Twenty years after launching JetBlue, founder David Neeleman announced in February that applications were made with the US Department of Transportation and the Federal Aviation Administration to start-up the new airline Breeze (formally Moxy Airways).
Dubbed ‘the World’s Nicest Airline’ by Neeleman, its operations were to initially target mid-sized US city pairs that don’t currently have nonstop service. “Breeze will fly non-stop service between places currently without meaningful or affordable service,” said Neeleman, Breeze’s CEO and president.
David Neeleman has a great track record when it comes to starting airlines – JetBlue, Morris Air, WestJet and Azul – but will this new venture take-off now that the world has been gripped by the COVID-19 pandemic.
With around 75% of the world’s airline fleet parked and travel demand down by 90%, major airlines are now in a precarious position. Aviation experts have predicted that it will take at least three years for the industry to bounce back.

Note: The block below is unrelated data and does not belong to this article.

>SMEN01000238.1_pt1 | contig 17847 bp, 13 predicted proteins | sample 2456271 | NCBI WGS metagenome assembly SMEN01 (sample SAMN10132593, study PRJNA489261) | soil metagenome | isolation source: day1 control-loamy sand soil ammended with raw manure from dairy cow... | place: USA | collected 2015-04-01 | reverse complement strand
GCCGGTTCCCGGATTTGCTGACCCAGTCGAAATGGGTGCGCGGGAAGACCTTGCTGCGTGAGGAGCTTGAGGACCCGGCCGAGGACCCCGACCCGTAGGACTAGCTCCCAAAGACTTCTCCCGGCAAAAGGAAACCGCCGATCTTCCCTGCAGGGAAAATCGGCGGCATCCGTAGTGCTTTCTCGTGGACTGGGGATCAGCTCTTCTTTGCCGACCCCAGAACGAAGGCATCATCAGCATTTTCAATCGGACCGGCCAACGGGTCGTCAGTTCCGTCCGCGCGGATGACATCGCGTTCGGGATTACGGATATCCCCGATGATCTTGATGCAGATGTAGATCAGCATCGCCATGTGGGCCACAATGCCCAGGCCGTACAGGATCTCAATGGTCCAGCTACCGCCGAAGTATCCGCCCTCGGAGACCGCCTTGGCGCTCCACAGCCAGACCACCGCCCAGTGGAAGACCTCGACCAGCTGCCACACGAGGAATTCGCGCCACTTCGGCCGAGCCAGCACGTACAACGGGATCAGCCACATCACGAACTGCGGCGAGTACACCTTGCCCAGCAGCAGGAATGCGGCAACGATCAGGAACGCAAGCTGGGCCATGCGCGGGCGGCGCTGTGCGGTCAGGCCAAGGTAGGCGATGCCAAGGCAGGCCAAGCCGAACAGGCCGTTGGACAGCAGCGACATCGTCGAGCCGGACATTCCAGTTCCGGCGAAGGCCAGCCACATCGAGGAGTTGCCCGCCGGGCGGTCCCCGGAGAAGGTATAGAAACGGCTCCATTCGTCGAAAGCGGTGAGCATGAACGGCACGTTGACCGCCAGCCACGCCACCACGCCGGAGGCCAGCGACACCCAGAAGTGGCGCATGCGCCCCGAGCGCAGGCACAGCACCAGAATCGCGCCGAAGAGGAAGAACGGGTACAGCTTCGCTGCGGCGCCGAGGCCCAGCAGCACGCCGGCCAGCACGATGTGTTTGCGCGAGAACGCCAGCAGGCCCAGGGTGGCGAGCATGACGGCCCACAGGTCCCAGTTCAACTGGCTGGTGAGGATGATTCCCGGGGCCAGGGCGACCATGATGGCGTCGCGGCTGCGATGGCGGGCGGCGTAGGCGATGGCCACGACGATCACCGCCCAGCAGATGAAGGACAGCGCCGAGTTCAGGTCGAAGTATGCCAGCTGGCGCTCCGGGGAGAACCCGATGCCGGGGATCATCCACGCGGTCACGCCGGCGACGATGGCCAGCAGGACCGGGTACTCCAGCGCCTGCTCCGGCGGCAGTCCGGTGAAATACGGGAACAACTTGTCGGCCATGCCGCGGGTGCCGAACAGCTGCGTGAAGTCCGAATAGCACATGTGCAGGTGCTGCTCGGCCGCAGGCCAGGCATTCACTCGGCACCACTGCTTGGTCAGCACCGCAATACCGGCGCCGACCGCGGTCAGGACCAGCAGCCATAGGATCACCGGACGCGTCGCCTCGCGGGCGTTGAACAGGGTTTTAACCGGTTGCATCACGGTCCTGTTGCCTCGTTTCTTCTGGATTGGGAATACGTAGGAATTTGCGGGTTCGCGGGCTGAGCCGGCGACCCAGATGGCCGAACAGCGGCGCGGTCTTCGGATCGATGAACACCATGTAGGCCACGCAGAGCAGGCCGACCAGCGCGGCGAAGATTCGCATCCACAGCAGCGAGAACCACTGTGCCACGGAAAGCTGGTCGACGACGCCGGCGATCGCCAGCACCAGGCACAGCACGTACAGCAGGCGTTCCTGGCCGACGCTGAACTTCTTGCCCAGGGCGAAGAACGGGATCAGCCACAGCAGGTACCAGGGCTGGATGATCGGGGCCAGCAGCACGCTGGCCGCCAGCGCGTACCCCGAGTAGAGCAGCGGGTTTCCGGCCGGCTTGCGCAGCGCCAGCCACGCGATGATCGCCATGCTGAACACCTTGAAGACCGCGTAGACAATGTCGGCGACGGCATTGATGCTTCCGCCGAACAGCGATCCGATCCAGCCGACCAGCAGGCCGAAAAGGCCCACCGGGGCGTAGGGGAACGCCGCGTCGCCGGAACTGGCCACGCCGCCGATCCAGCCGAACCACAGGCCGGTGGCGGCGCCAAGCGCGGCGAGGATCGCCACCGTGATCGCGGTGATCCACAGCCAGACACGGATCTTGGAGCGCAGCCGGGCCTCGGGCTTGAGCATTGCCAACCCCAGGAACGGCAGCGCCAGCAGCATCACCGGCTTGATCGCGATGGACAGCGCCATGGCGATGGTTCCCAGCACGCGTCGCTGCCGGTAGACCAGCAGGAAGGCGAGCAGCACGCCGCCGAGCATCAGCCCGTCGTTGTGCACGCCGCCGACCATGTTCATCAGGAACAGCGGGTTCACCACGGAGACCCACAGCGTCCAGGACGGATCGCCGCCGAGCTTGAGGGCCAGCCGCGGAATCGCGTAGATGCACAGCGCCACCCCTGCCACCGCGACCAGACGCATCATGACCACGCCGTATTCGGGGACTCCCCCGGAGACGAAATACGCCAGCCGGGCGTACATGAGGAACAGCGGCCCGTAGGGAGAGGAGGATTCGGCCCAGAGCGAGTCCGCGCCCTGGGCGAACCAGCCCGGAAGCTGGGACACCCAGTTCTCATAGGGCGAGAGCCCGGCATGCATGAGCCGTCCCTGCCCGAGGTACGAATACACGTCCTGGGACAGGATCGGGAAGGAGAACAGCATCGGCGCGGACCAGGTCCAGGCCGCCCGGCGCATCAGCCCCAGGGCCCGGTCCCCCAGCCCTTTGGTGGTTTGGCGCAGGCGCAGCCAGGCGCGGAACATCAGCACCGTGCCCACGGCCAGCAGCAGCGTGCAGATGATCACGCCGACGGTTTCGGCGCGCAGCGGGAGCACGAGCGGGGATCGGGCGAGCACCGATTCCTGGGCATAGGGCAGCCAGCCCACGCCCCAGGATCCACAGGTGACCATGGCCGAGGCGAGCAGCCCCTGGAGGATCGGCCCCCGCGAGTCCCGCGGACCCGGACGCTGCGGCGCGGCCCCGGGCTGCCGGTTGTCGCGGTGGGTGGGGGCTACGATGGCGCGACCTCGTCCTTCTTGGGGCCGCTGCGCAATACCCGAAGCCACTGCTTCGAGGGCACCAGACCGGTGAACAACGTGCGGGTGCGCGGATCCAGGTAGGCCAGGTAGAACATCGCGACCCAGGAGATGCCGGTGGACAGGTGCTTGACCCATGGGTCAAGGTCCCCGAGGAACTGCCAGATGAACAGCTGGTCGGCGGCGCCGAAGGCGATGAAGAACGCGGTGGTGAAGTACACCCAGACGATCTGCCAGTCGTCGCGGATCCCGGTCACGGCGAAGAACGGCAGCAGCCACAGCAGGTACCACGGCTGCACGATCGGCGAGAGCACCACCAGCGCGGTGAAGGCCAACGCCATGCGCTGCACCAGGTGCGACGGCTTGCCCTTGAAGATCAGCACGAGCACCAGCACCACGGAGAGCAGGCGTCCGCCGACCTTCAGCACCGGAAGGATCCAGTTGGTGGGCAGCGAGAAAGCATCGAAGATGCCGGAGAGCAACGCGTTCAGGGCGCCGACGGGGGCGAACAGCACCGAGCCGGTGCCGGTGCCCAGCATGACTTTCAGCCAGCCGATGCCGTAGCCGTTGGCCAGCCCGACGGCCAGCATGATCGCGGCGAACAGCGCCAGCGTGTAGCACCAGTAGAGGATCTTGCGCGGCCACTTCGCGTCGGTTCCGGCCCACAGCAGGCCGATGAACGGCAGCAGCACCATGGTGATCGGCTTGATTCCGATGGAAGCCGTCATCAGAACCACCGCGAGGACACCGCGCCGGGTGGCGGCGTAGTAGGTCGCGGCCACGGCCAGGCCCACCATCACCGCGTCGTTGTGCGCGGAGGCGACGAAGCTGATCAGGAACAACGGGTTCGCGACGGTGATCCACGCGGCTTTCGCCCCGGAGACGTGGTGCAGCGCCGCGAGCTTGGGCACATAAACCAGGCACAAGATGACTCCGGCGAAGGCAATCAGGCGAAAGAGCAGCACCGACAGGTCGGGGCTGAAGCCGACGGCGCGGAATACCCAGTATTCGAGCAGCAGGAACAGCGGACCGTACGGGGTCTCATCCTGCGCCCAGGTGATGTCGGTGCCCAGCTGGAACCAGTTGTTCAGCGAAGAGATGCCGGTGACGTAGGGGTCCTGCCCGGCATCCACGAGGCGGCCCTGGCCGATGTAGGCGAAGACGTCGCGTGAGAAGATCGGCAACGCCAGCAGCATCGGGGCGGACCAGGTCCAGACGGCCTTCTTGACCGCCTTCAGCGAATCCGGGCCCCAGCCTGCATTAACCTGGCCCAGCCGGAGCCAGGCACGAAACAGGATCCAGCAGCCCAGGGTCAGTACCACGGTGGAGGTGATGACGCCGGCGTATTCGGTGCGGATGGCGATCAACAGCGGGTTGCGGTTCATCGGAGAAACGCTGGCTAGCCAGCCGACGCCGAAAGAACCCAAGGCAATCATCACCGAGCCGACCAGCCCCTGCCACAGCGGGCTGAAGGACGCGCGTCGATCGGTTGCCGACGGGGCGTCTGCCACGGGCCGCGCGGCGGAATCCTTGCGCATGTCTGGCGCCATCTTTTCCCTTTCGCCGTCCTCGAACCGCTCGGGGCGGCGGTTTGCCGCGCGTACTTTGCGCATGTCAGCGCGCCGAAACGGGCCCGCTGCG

On 5 March 2020, UK carrier Flybe filed for administration and ceased all operations. The airline which was previously struggling for several months, claimed that its difficulties were compounded by the impact of the COVID-19 pandemic on bookings.
On 21 April 2020, Virgin Australia, the largest airline by fleet size to use the Virgin brand, went into administration.
Smaller regional US carriers like Trans States Airlines and Compass Airlines also fell victim to the COVID-19 pandemic and ceased operations in April.
Many airlines have retired the older aircraft in their fleet rather that parking them, which incidentally also comes at a cost.
Aircraft manufactures like Boeing and Airbus have laid off thousands of staff and cut production. Furthermore, some airlines expecting the arrival of new aircraft this year have instead deferred their deliveries.
The few aircraft that are flying within the US are carrying an average of 17 passengers according to Airlines for America (A4A).
The new airline has leased 30 Embraer 195 aircraft and were slated for delivery starting in May. It has also ordered 60 new Airbus 220-300 airplanes with deliveries starting in April 2021.
Despite the COVID-19 pandemic, a statement on the website says “Our plan to be a vibrant and exciting entrant into the commercial aviation arena is well underway…and we’re working hard to create the sort of culture where kind people want to work and fly”.
So with all the turmoil in the world and Breeze’s strategy and optimism, will the airline take off anytime soon?